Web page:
Customers ordering merchandise online will typically open a customer account without thinking twice. Aside from providing a means to easily contact the retailer, customers frequently use these accounts to check the status of their order or make changes to their order. Accounts also give customers an easy way to place additional orders without having to enter all of their information again every time. Because these accounts foster customer relationships in this way, some retailers actually require customers to open an account before placing an order. But in accordance with a recently published resolution (PDF only in German) by the Conference of Independent Federal and State Data Protection Authorities (the “Data Protection Conference,” or “DSK”), this practice violates data protection law.
The view of the Data Protection Conference
Given the legal basis for processing in this case, performance of a contract, as well as the principle of data minimization, DSK concludes in its resolution that controllers which offer goods or services online are generally required to allow customers to place orders via guest access, independently of the option of creating a registered account. The resolution notes that the processing of personal data in the form of a registered customer account, including user names and passwords, can only be based on performance of a contract if the customer actually intends to place recurring orders, which would require a deliberate statement of intent from the customer, in the form of consent. Since consent must be voluntary in accordance with the GDPR, DSK takes the view that retailers are required to offer an alternative in the form of guest accounts, through which retailers collect only the personal data which is necessary for performance of the contract and fulfillment of their legal requirements.
Is the DSK resolution unconstitutional?
DSK’s analysis, which is based solely on data protection law, has encountered substantial objections from the viewpoint of constitutional law. DSK’s resolution can be viewed as an encroachment on the constitutionally guaranteed freedom of contract, a key pillar of the right of self-determination. As an individual guarantee, the freedom of contract guarantees all individuals the right to fully arrange their own legal affairs through contracts, and also embodies a right to resist measures by the state which limit their personal right of self-determination without constitutional justification. Aside from the right to enter into contracts and the right to choose the terms of the agreement, freedom of contract also gives individuals the right to make contractual arrangements independently without regard for formal requirements, including the right to provide for formal requirements, such as the registration of a customer account.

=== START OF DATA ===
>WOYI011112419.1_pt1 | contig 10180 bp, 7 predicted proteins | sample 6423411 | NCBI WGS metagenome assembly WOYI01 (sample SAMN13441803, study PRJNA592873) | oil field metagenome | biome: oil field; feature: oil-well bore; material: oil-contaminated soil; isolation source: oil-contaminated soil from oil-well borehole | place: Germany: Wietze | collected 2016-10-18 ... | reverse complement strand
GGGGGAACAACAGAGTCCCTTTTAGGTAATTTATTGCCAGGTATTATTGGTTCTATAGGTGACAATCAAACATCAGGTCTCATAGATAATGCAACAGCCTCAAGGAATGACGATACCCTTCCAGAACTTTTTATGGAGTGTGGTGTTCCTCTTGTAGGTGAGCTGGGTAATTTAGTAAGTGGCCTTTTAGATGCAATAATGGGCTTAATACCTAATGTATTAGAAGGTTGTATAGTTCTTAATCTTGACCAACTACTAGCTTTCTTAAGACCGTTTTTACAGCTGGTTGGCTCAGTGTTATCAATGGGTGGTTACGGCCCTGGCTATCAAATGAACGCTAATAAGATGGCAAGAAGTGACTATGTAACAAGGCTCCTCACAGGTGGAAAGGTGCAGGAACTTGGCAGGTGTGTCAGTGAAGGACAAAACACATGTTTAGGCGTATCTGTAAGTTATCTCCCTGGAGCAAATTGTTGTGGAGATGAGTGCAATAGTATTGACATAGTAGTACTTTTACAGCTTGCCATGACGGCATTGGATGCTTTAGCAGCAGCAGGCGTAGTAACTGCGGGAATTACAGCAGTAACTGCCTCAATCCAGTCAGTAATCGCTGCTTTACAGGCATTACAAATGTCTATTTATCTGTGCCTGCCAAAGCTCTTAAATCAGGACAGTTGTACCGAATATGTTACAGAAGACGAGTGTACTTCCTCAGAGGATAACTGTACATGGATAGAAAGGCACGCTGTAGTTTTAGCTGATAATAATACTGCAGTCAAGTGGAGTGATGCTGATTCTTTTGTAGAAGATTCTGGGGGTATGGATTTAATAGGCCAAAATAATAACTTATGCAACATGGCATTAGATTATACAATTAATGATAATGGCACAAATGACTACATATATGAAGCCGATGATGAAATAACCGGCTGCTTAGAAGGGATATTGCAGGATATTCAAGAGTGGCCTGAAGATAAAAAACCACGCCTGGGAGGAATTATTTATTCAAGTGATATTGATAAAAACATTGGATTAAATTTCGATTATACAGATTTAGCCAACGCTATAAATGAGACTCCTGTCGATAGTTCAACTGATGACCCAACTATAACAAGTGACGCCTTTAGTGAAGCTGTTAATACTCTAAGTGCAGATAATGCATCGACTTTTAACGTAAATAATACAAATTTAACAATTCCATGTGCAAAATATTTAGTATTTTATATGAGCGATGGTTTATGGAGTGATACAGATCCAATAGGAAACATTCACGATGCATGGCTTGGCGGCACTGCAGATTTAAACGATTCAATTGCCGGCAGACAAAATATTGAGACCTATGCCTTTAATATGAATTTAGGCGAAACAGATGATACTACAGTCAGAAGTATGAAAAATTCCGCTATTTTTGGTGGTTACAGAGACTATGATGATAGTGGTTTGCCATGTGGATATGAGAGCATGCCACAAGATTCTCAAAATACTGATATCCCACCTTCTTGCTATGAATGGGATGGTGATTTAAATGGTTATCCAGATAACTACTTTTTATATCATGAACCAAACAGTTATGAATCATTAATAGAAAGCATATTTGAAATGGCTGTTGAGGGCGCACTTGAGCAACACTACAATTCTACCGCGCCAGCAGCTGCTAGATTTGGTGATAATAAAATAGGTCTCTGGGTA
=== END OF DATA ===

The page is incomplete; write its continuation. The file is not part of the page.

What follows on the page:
Even if a limitation on the freedom of contract may be justified in any individual case based on considerations of data protection law, such a determination would at the very least require us to weigh all the circumstances of the case. Given DSK’s very one-sided focus on the rights of the customer, and in light of the freedom to choose an occupation and the right to establish and operate a business, it appears doubtful that such an analysis was performed. Last but not least, the right to establish and operate a business protects the company’s right to continue its previous activities undisturbed based on the operational precautions already taken and the freedom to choose an occupation in accordance with Article 12 of the German Constitution.
While DSK’s reasoning may be understandable and defensible from the viewpoint of data protection law, the resolution fails to weigh these considerations against the rights and economic interests of retailers. It would have been better if the resolution were to specify exceptions to the rule or explain the conditions under which companies may offer customer accounts exclusively. In our view, an assessment is required in each individual case in order to determine whether companies are required to provide guest accounts. In any case, DSK’s near-absolute requirement for companies to set up guest accounts represents a worrisome encroachment upon constitutionally guaranteed personal freedoms, in line with the tendency which has already been detected in the practices of certain data protection authorities with regard to product warnings. We therefore believe that a practice which deviates from DSK’s resolution would be defensible on these grounds.back